Reprinted from yesterday's late editions.
At one end of the room, a band was playing the swing of Benny Goodman, a beat completely contrary to the funky, barefoot stomping just experienced by the guests at the opening of "For Colored Girls Who Have Considered Suicide/When the Rainbow Is Enuf."
However, at the other end of the Washington Hotel rooftop room, where New York producer Joseph Papp gave an after-theater party for the play he helped bring out of Off-Off Broadway obscurity, the mood was right. A group of "colored girls" - known Washington faces like Jewel Shepherd and Ronnie Wilson - were holding a doo-wah corner, singing background music.
"Oh you were so good," Shirley Wesley, a fellow at the Joint Center for Political Studies, shrieked as she spotted actress Jonette O'Kelley, an old friend from St. Louis, Catherina Biddle, the wife of Livingston Biddle, the man expected to succeed Nancy Hanks at the National Endowment for the Arts, grabbed Paula Larke, another actress, and said, "I love the way you use your face." Larke answered graciously, "Well, I got that from my mother and father." But Mrs. Biddle insisted, "No, you have a rare art."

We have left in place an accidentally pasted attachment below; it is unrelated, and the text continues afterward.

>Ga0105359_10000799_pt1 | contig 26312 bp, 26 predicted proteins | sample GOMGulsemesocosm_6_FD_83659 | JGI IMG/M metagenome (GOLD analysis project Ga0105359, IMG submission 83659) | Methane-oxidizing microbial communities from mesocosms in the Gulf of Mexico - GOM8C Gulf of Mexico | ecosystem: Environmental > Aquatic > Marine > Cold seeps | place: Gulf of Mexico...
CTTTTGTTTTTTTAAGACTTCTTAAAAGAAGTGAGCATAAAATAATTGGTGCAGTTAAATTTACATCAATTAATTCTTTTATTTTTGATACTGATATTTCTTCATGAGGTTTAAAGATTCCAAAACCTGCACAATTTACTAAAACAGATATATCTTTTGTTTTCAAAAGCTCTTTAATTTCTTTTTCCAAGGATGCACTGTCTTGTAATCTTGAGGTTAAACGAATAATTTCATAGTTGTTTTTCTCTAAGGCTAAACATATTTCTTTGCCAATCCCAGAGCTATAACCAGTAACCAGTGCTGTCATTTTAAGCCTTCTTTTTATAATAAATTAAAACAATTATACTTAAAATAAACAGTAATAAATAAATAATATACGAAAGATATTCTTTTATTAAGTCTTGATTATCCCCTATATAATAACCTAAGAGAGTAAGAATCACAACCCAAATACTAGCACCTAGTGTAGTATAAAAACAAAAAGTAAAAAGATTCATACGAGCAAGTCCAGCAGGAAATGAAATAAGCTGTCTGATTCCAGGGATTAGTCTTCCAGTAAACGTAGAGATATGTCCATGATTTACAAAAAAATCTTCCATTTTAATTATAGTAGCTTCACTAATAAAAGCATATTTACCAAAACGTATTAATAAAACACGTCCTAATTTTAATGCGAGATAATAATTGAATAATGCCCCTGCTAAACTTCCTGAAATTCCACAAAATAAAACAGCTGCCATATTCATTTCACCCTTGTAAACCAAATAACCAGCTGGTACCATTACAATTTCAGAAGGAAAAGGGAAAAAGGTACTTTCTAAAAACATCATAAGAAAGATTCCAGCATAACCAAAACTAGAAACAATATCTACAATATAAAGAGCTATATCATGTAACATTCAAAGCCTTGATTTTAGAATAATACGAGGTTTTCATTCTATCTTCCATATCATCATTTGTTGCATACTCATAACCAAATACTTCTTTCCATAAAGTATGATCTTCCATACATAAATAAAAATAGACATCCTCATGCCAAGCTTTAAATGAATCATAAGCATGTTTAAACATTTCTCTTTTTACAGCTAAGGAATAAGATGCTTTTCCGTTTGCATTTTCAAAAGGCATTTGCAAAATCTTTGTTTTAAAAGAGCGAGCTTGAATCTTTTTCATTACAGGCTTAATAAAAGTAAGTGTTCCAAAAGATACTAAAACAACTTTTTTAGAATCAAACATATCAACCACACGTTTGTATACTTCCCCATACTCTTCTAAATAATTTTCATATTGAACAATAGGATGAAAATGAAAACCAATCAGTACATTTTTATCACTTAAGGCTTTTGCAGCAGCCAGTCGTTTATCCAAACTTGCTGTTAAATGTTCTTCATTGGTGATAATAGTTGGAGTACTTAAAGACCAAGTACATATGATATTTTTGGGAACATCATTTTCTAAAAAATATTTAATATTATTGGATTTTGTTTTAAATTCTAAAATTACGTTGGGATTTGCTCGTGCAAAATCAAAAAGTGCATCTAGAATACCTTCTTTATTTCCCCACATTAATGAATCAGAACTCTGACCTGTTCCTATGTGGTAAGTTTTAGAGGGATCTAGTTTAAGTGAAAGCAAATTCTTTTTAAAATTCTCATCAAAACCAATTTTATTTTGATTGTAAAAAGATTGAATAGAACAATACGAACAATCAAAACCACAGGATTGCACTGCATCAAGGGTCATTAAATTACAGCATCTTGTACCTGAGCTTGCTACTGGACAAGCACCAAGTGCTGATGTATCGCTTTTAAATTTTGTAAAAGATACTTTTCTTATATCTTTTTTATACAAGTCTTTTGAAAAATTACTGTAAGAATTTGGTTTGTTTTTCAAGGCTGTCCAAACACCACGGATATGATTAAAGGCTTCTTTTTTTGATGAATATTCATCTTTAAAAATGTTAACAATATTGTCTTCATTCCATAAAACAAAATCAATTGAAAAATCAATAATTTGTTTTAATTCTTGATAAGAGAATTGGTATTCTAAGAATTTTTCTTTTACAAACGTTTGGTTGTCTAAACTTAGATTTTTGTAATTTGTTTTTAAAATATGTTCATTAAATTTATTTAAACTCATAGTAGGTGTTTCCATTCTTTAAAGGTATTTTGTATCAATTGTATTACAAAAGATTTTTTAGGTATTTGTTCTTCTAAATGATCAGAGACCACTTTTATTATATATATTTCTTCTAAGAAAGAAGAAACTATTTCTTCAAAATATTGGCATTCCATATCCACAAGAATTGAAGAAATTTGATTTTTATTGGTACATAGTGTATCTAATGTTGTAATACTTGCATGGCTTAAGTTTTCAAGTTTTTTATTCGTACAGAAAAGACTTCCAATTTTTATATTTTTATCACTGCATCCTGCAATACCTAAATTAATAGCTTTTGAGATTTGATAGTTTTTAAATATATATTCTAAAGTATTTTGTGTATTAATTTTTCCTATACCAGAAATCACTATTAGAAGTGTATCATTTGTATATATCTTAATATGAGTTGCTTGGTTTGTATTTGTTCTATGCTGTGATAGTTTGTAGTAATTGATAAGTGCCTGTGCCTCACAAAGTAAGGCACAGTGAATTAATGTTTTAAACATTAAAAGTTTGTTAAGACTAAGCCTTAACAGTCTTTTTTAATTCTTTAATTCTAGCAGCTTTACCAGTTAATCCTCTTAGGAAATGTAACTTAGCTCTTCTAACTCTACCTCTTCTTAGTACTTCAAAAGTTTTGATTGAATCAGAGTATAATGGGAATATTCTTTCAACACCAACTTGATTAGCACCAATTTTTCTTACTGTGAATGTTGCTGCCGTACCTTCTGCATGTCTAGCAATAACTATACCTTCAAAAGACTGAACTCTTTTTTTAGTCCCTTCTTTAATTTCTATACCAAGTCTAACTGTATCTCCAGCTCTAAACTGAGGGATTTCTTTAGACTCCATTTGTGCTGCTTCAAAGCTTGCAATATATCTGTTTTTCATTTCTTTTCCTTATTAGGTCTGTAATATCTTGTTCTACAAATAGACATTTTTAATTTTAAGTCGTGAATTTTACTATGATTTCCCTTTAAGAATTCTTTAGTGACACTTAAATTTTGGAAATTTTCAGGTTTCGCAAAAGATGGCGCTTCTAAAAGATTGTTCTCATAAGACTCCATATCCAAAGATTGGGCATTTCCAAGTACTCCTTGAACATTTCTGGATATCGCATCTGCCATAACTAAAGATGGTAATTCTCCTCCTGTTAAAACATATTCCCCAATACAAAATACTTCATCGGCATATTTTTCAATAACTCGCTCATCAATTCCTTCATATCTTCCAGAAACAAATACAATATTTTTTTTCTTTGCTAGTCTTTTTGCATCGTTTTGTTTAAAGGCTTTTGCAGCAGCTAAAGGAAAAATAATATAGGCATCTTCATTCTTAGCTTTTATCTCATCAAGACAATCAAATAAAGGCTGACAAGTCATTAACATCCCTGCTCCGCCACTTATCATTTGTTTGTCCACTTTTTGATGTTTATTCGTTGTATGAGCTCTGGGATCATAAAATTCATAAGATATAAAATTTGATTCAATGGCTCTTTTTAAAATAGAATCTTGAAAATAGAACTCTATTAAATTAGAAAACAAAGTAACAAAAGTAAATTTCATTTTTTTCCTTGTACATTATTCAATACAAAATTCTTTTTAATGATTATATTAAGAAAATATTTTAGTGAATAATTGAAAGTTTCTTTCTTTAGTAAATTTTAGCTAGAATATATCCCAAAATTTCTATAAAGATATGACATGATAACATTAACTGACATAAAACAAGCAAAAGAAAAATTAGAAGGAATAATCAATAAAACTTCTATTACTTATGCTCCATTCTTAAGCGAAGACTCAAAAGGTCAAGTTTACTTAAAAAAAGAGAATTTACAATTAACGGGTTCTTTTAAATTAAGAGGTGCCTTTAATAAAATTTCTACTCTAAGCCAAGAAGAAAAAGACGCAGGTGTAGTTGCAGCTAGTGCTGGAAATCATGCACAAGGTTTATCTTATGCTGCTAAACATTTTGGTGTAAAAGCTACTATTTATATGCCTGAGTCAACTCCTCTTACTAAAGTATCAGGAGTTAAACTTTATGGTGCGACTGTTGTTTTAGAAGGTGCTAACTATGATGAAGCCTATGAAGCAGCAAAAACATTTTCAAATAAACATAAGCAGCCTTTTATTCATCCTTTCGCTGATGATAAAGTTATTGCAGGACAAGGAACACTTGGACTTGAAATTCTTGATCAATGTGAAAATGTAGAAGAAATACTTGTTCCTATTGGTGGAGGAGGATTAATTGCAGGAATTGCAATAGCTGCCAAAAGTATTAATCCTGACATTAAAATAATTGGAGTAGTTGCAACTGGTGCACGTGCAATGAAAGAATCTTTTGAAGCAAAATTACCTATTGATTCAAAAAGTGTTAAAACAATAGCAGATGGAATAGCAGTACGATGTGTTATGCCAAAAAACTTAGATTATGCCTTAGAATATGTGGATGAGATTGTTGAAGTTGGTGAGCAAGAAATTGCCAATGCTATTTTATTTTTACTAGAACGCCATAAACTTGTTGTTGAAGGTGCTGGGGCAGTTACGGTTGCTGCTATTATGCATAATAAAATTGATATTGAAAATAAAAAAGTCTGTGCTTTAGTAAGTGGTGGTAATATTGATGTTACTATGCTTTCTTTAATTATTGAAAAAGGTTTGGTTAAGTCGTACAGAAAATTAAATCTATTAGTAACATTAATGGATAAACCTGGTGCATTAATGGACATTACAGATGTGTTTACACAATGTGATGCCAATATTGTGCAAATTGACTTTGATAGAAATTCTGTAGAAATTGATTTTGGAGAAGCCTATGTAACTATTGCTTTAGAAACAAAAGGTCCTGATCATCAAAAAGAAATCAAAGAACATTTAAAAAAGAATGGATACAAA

Surveying the scene of reunions and greetings from the doorway was Papp, whose New York Shakespeare Festival now has the plays in Washington "For Colored Girsl" and "Chorus Line." I have seen this play maybe 100 times, and I am still moved," said Papp, who accompanied Joan Mondale to a portion of the play on Wednesday in New York.